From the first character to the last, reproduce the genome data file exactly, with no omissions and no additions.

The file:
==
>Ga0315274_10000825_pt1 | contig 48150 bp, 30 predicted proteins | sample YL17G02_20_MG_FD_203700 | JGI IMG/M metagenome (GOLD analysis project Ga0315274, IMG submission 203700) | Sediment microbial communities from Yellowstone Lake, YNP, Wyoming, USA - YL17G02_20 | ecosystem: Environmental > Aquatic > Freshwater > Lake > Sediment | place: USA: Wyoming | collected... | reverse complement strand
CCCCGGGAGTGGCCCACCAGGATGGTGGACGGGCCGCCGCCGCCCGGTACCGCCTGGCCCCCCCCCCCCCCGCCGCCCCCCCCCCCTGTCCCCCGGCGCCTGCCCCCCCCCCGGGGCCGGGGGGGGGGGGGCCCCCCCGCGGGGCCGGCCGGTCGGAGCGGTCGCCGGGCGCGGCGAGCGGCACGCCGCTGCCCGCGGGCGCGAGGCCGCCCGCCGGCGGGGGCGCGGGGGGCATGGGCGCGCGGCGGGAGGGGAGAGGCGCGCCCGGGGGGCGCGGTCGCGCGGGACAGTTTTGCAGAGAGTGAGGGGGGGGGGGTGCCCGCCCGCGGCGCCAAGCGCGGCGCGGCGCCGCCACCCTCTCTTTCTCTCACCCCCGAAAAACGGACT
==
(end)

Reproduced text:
>Ga0315274_10000825_pt1 | contig 48150 bp, 30 predicted proteins | sample YL17G02_20_MG_FD_203700 | JGI IMG/M metagenome (GOLD analysis project Ga0315274, IMG submission 203700) | Sediment microbial communities from Yellowstone Lake, YNP, Wyoming, USA - YL17G02_20 | ecosystem: Environmental > Aquatic > Freshwater > Lake > Sediment | place: USA: Wyoming | collected... | reverse complement strand
CCCCGGGAGTGGCCCACCAGGATGGTGGACGGGCCGCCGCCGCCCGGTACCGCCTGGCCCCCCCCCCCCCCGCCGCCCCCCCCCCCTGTCCCCCGGCGCCTGCCCCCCCCCCGGGGCCGGGGGGGGGGGGGCCCCCCCGCGGGGCCGGCCGGTCGGAGCGGTCGCCGGGCGCGGCGAGCGGCACGCCGCTGCCCGCGGGCGCGAGGCCGCCCGCCGGCGGGGGCGCGGGGGGCATGGGCGCGCGGCGGGAGGGGAGAGGCGCGCCCGGGGGGCGCGGTCGCGCGGGACAGTTTTGCAGAGAGTGAGGGGGGGGGGGTGCCCGCCCGCGGCGCCAAGCGCGGCGCGGCGCCGCCACCCTCTCTTTCTCTCACCCCCGAAAAACGGACT